Curtain Falls’ natural slides, white water, deep pools and spectacular rock faces
My strongest memory of Curtain Falls is first going there a few years ago in November, on the last warm weekend that fall. My friend Max really sold it, claiming it was the best and most beautiful hike in Butte County. So, along with our friends Zack and Jeff, we took off from Chico for an afternoon.
The four of us drove over Lake Oroville and through the foothill forests in Berry Creek, and then hiked under the shadow of Big Bald Rock and down the canyon to the middle fork of the Feather River. But from that point, reaching Curtain Falls about a half mile upstream requires hopping across smooth, chalk-white granite boulders and eventually crossing the Feather River—which meant a long swim in water that wasn’t literally freezing, but felt like it.
Max led the way, swimming across a deep, still pool while Jeff, Zack and I dipped our toes in and debated whether to follow. Jeff suggested an alternative of leaping boulder-to-boulder across a more narrow part of the creek, where the water moves much faster. Jeff was obviously miscalculating the distance of the leap, the swiftness of the current and his proximity to a small waterfall, maybe 6 feet high, just downstream. Going over it wouldn’t mean death, Zack and I agreed, but would probably result in Jeff getting battered on rocks.
It was funny, at first, watching his jump make it only halfway across. But then the current swept him up and, despite his later claim that everything was totally under control, Jeff’s eyes got the look of a cornered wild animal. Zack bounded across the rocks in a rescue attempt that clearly wasn’t getting there in time. I just stood there in shock. It really looked like Jeff and his flailing limbs were going over the edge.
Right where the water visibly started picking up speed, Jeff managed to snag hold of a rock and pull himself out. Everything was cool, he played off; he hadn’t panicked whatsoever. We still laugh about it.
So went my introduction to Curtain Falls, a stunningly beautiful natural playground with swimming holes, water slides and rocks to hop across, climb on and jump off. Upon entrance, one must accept the possibility of getting bumped and bruised and maybe even thrashed around in white water. That might not be for everyone, but of course I’ve been back several times since.
On a recent Saturday, a group of a dozen or so friends, including Max, our unofficial guide, made a full day of it. We assembled at Chico Park & Ride on Eighth Street at 9 a.m. and didn’t return until 8 p.m.
Curtain Falls sits below Big Bald Rock, a Yosemite-esque rock face rising above the forest and the Feather River Canyon in the general vicinity of Feather Falls—Butte County’s tallest waterfall and a much more popular destination for hikers and tourists. The trail down the canyon is steep—descending about 2,000 vertical feet in a little more than 2 miles—so hiking back up decidedly sucks after a full day in the sun. It’s also poorly maintained, with overgrowth and fallen trees blocking the path and a sketchy, disintegrating wooden staircase.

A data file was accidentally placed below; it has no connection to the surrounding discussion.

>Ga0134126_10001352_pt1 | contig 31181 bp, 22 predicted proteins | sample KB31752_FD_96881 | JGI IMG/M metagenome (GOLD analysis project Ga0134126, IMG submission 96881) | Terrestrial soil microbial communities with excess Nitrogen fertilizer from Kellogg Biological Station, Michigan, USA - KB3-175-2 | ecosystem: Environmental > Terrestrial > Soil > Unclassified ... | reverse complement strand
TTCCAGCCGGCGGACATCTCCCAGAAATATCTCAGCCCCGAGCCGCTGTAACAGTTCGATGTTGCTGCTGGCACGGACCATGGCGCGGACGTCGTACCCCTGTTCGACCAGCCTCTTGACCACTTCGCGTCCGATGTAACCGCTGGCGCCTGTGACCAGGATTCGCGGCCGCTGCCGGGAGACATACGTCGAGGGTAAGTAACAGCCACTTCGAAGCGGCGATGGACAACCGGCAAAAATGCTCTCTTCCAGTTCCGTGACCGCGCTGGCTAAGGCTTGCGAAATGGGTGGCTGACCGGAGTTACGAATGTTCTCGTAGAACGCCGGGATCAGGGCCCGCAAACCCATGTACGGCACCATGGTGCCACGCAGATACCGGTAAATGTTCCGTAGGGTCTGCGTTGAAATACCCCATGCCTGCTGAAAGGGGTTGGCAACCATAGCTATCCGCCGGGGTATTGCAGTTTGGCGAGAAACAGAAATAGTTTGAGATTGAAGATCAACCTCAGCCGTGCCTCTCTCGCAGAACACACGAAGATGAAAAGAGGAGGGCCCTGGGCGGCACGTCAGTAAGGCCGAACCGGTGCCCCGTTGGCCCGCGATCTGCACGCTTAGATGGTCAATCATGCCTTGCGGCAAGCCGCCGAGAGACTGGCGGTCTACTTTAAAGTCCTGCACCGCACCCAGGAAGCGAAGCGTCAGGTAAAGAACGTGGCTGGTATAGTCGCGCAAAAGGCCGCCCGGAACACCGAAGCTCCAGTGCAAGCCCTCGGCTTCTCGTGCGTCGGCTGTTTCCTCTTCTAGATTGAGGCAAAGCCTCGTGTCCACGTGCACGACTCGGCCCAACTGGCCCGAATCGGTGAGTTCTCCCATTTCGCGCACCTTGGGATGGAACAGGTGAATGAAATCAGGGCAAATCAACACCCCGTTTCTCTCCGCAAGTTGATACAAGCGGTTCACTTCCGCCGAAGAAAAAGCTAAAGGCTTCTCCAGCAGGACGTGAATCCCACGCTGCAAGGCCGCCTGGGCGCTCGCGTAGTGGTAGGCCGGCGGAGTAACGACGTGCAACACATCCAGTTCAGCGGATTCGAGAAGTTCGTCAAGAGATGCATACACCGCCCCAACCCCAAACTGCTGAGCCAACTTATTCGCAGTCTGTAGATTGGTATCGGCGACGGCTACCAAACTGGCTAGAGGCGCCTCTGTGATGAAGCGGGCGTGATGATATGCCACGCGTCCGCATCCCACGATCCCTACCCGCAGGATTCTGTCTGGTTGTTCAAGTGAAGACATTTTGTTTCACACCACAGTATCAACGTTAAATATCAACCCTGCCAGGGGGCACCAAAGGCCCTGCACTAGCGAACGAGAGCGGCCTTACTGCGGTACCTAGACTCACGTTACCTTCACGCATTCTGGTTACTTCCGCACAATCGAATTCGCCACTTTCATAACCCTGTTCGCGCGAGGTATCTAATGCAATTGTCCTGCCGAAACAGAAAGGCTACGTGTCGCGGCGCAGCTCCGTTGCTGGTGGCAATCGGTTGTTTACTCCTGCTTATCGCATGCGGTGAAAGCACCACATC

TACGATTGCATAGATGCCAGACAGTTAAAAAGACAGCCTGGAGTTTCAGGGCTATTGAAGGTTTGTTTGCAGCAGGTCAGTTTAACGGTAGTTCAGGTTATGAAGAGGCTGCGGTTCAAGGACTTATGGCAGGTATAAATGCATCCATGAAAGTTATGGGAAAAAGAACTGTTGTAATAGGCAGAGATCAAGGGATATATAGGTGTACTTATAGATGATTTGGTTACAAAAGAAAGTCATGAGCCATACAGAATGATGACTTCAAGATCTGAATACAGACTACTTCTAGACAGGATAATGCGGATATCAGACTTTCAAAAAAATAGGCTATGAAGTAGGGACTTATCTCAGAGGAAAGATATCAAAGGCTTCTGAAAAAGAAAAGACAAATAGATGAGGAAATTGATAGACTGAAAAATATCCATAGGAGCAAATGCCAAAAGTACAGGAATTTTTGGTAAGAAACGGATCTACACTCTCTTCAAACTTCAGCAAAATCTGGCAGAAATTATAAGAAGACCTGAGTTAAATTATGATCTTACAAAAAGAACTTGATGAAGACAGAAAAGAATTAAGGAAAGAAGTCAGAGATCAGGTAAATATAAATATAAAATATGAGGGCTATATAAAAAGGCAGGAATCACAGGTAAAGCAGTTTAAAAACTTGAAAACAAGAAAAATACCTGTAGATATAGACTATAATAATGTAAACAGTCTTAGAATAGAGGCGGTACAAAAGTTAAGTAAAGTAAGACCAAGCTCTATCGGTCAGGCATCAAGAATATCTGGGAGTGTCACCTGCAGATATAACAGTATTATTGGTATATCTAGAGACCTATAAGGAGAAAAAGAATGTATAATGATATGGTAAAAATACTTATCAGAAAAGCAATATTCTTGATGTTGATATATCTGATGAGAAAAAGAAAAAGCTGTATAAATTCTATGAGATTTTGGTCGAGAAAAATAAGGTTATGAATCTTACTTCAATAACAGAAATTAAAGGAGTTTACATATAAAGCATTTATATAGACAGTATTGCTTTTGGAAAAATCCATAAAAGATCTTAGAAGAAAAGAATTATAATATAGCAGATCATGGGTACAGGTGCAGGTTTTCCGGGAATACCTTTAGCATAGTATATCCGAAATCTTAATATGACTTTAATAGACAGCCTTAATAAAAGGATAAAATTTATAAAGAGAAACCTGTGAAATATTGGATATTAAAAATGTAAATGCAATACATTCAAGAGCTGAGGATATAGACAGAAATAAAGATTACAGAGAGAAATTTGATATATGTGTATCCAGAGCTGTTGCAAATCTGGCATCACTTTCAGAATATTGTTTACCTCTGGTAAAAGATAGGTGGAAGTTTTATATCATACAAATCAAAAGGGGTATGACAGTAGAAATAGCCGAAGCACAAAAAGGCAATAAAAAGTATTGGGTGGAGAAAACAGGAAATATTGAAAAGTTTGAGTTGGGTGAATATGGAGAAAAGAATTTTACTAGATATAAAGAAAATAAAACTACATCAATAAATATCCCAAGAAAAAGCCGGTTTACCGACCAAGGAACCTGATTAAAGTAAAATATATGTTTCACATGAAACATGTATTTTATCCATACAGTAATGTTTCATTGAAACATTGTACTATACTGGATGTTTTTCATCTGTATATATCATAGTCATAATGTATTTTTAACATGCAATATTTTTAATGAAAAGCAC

The area feels remote, even though it’s just an hour’s drive from Chico. I’ve never seen a human there I didn’t hike in with. It’s easy to imagine the place as being essentially the same as it was many thousands of years ago, and to see how the canyon is carved by rushing water over an unfathomable period of time.
It’s done wonders. There are a handful of natural slides where the creek runs over smooth rock made slick with algae, though some lead to turbulent water that can trap people in an end-over-end cycle; getting out sometimes requires a helping hand. One of the coolest features is Pride Rock (we call it that because of its resemblance to the fictional place where Rafiki raises Simba in The Lion King). There’s a great view of the Feather River Canyon in both directions, and an overhead vantage of Curtain Falls—a broad waterfall maybe 30 feet tall that assumes a slight crescent shape when the creek is running high.
Pride Rock is also a launching pad for a 40-foot cliff jump. On Saturday, most of us lounged on boulders and watched from below while Max—who’s known for taking calculated risks—put on a show, back-flipping in slow, graceful arcs and usually sticking it perfectly. (He side-flopped on his first attempt.) Then he and two fellow crazy people jumped off the top of Curtain Falls itself, clearing a rock shelf by cringe-worthy margins.
On the drive back, we agreed it was remarkable that no one got hurt and that we’re all healthy enough in the first place to enjoy such a day on the Feather River. Most of all, we were thankful there’s a place like Curtain Falls—which I believe is the most beautiful hike in Butte County—so close to home.